using starting (x',y') = (100,0)

Dimension[] pointCoords = new Dimension[n];

we can have a loop like this

//i=1
for(i<n)
  pointCoords[i-1] = new Dimension((int)Math.sin(theta*i)*x',(int)Math.cos(theta*i)*y');

then draw the polygon

g.drawLine(x',y',pointCoords[0].getWidth(),pointCoords[0].getHeight());

//j=0
for(j<n-2)
  g.drawLine(pointCoords[i].getWidth(),pointCoords[i].getHeight(),pointCoords[i+1].getWidth(),pointCoords[i+1].getHeight());

g.drawLine(x',y',pointCoords[n-1].getWidth(),pointCoords[n-1].getHeight());

That's it.
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by:CEHJ
Comment Utility

>>
>  It seems that CEHJ's algorithm does not take the radius into account

it doesn't
>>

LOL.

@objects - can you tell me precisely what you mean by that?

dr0zaxx, have funnyveryfunny's comments illuminated the position?
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Accepted Solution

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objects earned 500 total points
Comment Utility
import javax.swing.*;
import java.awt.*;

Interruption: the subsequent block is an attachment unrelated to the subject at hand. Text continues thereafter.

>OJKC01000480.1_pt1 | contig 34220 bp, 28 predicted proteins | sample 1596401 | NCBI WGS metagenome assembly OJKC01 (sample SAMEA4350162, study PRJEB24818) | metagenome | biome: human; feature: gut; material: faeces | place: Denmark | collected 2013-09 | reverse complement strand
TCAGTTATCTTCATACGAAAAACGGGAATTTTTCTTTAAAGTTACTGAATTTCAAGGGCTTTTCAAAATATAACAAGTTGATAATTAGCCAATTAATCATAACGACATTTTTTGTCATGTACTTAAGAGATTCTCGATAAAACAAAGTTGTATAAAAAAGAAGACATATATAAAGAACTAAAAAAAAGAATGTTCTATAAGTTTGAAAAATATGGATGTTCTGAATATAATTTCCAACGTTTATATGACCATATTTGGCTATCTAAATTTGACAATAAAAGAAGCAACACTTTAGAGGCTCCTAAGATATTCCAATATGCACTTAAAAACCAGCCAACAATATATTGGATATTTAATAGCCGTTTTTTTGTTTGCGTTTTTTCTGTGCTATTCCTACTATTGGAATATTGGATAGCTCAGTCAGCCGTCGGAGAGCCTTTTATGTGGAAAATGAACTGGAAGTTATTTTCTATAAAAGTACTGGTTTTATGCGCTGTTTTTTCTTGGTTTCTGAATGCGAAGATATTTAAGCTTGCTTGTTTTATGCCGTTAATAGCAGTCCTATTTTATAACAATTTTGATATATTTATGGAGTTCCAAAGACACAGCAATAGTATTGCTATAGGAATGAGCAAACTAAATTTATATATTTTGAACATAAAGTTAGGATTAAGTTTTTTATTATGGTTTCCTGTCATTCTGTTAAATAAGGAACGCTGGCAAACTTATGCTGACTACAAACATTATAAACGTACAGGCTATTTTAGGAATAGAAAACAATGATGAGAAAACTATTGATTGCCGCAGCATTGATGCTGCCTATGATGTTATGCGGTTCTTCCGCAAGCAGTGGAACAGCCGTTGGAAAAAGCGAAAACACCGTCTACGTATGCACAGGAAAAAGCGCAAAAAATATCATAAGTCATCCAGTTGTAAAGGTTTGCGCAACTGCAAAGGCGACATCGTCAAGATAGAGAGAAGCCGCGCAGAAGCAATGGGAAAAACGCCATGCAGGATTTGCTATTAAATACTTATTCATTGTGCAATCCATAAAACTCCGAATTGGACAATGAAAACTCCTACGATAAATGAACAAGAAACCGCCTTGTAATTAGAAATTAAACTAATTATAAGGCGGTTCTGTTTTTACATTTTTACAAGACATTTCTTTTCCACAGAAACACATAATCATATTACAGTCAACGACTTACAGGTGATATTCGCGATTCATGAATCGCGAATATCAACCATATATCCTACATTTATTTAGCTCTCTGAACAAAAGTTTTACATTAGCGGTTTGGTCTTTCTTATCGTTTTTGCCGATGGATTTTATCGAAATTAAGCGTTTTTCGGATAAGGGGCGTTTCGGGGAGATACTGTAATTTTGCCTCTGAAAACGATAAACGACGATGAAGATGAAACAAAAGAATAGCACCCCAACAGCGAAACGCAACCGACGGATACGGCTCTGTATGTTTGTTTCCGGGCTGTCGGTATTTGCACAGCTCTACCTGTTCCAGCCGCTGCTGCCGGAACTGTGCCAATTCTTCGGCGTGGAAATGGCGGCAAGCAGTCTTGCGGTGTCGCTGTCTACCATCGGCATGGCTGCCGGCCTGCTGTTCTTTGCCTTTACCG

public class CirclePolygon extends JPanel
{
      private Polygon Poly = createPolygon(8, 105, 105, 100);
      
      public static void main(String[] args)
      {
            JFrame f = new JFrame();
            f.getContentPane().add(new CirclePolygon());
            f.setSize(220, 240);
            f.show();
      }
      
      public void paintComponent(Graphics g)
      {
            g.drawPolygon(Poly);
      }

      public static Polygon createPolygon(int n, int cx, int cy, int r)
      {
            double delta = 2 * Math.PI / n;
            Polygon p = new Polygon();
            double theta = 0.0;
            for (int i=0; i<n; i++)
            {
                  int x = cx + (int) (r * Math.cos(theta));
                  int y = cy + (int) (r * Math.sin(theta));
                  theta += delta;
                  p.addPoint(x, y);
                  
            }
            return p;
      }
}
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Expert Comment

by:rrz
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Very nice code objects.
But maybe add   ?
f.setDefaultCloseOperation(JFrame.EXIT_ON_CLOSE);
rrz
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by:objects
Comment Utility
> But maybe add   ?
> f.setDefaultCloseOperation(JFrame.EXIT_ON_CLOSE);

laziness :)

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by:CEHJ